With over 20 million trees, Milton Keynes has a tree density of a forest so it is not surprising that there is so much fruit available within it. Other classic forager delights that can be found all over Milton Keynes include elderberries, hazelnuts, rosehips and sloes. Creating elderberry wine takes a bit of specialist equipment but sloe gin is a cinch to make. And if you have ever come back from a conkering trip with armfuls of conkers and wished they were edible… well, why not go to Bow Brickhill woods to collect sweet chestnuts instead?
Having read this, there are probably two nagging doubts in the back of your mind. Firstly, is all this gathering of fruit for free legal, and, secondly, am I going to end up poisoning myself?
Legally you have the right to forage fungus, flowers, fruit and foliage for your own use from any public accessible land, with the exception of any species that is protected (these include wild flowers such as bluebells). You may not dig up roots without permission. Within Milton Keynes areas of public land include land owned by the local authority and The Parks Trust. As with any rights, there also come responsibilities so be respectful to the environment, avoid climbing trees or causing damage and leave plants capable of regeneration. Do not take all that is there; leave some for other people and wildlife. Also, don’t pick for the sake of it. Know what you wish to do with the fruit before you set off foraging and check the quantity you require so that you don’t under or over pick the amount you need. It is as easy to get carried away whilst foraging as it is at a pick your own farm. And should the fruit you are tempted to pick be in someone’s garden, on the grounds of a church, school, business or other privately owned land then seek the owner’s permission before picking it. They might very well be happy for someone to make use of their fruit but you should check first otherwise it is theft.
As for poisoning yourself, if you are in the least be unsure, don’t pick it. If possible, go with someone who knows what they are doing. However, the fruit I have mentioned here are easy to identify and difficult to get wrong. Look up pictures before your go if you are in doubt and remember to check the shape of leaves and smell of the fruit as well appearance to help with identification. Although it is a good idea to be cautious, you should be reassured that there are very few cases of people poisoning themselves accidentally whilst picking fruit and it would be almost impossible to do if you stick to the common species. Fortunately, poisonous species tend to taste so bad that you are unlikely to eat enough to cause poisoning anyway. Often fruit is not picked and left to go to waste just because people are innately suspicious of it and so used to only buying their fruit from the shops that they figure there must be something wrong with the stuff growing on the trees. This is a shame and coming back from a family walk or a trip to the park with the ingredients for a tasty crumble makes the trip even more rewarding.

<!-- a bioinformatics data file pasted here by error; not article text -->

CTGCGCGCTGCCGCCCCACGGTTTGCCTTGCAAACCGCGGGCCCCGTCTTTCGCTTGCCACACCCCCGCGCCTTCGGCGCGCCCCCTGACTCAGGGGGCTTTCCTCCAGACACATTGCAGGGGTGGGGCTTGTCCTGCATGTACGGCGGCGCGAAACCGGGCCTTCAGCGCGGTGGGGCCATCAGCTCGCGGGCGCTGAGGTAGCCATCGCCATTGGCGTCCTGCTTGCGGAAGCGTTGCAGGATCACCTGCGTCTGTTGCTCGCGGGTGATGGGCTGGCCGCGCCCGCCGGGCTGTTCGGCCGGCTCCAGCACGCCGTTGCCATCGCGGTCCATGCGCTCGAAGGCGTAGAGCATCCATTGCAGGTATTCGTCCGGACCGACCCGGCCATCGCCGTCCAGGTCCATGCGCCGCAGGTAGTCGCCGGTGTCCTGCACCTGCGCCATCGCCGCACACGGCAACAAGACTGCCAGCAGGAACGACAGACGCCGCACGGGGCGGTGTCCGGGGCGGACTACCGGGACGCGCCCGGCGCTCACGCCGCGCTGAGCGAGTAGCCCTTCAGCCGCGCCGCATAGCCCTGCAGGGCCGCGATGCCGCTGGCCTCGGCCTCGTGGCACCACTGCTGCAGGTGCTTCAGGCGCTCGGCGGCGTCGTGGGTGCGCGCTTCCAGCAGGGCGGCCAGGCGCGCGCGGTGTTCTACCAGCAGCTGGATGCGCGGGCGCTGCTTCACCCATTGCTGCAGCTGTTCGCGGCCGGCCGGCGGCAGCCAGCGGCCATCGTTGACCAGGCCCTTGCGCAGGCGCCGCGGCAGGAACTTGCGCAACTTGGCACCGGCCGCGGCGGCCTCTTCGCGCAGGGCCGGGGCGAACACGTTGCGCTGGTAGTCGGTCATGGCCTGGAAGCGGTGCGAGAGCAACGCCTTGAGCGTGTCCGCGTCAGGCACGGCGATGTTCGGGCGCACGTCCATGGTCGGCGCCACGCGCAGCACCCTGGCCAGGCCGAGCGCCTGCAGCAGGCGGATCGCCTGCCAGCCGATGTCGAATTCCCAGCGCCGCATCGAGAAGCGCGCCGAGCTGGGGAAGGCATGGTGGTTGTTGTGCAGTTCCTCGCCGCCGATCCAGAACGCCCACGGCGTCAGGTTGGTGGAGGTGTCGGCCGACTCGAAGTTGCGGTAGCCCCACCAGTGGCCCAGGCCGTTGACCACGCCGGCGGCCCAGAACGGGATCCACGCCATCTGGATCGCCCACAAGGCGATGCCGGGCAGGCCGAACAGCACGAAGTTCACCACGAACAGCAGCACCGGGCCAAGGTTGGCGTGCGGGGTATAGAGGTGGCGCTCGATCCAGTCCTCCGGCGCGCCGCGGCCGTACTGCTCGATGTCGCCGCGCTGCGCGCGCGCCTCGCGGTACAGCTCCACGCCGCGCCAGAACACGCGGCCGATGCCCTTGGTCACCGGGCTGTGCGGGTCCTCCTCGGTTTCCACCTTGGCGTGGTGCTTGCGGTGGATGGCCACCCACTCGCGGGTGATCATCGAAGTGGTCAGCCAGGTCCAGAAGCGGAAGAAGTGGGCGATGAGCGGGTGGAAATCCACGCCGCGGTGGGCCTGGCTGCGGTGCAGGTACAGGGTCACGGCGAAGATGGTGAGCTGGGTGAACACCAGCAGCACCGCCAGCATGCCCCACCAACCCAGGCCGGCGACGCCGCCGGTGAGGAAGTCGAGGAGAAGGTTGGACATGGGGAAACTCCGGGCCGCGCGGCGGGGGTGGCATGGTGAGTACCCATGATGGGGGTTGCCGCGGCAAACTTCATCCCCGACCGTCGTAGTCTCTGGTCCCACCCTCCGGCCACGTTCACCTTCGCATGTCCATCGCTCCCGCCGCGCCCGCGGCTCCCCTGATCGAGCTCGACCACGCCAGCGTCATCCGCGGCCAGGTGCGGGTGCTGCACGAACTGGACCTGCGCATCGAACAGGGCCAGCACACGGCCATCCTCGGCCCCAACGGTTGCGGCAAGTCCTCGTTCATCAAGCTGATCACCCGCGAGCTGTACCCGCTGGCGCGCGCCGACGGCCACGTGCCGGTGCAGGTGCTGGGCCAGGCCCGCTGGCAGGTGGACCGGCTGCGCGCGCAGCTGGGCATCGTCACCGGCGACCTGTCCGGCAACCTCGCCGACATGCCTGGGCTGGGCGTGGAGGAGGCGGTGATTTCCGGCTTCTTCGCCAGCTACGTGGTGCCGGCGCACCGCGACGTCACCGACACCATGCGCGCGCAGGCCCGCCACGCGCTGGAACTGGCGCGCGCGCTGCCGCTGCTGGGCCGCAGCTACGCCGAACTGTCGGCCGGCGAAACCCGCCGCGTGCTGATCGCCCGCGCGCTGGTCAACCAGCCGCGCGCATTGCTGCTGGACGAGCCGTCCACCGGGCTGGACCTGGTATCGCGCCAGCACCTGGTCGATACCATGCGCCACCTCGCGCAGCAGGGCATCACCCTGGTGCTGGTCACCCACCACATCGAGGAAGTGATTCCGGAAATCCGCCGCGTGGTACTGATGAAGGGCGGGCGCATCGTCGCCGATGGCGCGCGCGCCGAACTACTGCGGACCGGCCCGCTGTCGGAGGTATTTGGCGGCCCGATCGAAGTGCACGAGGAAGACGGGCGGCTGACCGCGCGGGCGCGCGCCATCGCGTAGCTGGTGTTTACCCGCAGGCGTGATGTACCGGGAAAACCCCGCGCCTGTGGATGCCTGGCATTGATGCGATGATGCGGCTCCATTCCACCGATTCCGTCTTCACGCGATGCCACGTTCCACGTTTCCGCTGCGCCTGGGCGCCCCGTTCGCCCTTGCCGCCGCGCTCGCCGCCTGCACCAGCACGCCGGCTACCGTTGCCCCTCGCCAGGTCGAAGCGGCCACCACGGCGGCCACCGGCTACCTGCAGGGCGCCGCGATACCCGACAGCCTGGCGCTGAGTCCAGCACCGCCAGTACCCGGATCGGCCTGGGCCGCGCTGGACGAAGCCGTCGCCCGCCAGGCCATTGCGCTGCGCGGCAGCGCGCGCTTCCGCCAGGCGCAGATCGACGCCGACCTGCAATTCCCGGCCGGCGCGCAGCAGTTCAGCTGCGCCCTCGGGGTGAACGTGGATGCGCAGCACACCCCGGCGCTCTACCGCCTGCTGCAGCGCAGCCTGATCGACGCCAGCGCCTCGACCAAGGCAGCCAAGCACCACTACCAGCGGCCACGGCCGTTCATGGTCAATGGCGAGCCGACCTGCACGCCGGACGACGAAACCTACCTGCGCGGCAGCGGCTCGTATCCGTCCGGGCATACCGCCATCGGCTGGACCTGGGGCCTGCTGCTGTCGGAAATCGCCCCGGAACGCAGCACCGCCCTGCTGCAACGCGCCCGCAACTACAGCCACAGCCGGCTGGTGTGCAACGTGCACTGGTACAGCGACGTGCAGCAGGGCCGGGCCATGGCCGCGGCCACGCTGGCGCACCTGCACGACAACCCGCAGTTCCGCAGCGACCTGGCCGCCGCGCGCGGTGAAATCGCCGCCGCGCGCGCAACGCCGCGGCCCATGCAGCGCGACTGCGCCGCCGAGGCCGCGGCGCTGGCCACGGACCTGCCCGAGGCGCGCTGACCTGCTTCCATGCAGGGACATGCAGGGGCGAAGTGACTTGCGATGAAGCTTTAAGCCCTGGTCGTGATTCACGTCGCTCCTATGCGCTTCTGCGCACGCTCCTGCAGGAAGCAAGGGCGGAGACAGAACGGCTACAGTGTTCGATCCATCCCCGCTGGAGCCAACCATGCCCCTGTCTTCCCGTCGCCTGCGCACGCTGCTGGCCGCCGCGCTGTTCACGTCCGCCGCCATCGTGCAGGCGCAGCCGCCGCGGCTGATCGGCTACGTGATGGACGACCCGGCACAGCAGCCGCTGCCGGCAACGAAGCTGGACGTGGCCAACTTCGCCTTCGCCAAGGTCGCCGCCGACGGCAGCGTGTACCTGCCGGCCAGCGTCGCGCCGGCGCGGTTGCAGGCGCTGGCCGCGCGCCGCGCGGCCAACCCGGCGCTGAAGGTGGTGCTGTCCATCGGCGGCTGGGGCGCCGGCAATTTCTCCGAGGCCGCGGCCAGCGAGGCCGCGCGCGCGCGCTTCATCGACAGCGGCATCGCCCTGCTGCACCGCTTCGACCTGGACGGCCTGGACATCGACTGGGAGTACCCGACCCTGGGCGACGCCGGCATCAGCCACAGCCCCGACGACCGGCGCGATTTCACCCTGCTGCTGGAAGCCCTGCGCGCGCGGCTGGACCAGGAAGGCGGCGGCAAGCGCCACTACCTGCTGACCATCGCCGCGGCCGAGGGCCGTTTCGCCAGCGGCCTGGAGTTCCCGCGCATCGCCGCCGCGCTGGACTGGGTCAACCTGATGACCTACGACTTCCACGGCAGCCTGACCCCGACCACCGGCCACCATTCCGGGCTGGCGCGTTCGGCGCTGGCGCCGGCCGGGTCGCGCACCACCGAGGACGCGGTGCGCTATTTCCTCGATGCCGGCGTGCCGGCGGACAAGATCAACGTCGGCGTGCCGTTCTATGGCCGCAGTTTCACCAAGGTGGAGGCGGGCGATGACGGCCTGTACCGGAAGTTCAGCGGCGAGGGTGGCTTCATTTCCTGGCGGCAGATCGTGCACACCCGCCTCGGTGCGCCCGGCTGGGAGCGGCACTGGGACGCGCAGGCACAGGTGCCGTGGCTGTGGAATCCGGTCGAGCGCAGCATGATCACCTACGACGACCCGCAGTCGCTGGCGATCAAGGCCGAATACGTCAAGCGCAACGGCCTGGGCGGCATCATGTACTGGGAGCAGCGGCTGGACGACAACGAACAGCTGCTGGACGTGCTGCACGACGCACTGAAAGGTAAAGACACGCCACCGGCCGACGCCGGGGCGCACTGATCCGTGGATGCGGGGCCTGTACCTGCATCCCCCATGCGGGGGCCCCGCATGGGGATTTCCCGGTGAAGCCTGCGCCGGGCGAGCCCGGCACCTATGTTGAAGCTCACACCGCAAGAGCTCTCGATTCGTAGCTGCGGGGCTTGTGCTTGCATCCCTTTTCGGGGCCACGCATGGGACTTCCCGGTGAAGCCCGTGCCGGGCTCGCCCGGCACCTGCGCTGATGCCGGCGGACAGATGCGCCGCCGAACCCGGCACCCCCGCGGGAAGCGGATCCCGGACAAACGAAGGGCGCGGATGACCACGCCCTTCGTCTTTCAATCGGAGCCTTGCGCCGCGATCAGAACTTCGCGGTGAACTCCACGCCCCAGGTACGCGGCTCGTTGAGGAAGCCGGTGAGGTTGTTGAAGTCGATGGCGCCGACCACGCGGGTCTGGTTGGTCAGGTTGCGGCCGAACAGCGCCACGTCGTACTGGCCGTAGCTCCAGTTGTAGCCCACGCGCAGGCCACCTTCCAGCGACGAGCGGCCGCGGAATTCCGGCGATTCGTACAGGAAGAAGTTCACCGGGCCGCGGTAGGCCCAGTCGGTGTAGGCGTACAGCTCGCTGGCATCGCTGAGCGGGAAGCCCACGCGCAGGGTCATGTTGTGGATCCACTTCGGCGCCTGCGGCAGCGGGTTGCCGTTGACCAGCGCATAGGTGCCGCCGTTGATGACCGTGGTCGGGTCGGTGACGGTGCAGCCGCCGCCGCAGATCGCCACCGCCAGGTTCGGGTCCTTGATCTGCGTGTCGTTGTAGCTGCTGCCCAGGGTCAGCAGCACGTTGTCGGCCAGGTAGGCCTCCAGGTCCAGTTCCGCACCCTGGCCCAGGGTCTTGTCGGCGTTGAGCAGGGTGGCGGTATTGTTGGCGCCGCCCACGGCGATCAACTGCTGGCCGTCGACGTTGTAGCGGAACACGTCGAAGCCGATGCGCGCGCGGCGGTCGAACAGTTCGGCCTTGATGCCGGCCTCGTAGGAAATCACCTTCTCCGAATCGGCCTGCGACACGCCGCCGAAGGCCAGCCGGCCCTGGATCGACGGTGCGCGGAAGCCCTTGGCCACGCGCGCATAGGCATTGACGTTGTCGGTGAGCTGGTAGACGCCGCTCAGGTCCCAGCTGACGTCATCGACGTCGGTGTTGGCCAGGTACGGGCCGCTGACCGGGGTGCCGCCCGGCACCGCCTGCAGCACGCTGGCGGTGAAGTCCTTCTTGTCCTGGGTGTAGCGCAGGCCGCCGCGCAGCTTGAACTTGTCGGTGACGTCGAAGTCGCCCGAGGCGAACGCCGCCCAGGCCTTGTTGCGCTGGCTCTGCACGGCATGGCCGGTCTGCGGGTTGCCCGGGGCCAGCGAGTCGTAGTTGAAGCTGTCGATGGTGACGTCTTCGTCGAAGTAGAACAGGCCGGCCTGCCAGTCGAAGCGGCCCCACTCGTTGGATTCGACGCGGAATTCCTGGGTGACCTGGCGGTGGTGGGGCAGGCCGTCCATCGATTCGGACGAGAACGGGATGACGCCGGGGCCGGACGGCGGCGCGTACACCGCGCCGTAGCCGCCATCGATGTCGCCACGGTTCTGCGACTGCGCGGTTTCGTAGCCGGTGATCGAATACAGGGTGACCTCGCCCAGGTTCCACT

For more information on the parks in Milton Keynes firstly, pop over to Facebook and join our Parks in and Around Milton Keynes groups and also look at our Google map that we are in the process of making for the play park locations. The Parks Trust page is another website worth visiting and they have produced a map showing some (although by no means all) of the locations of food for free on their land.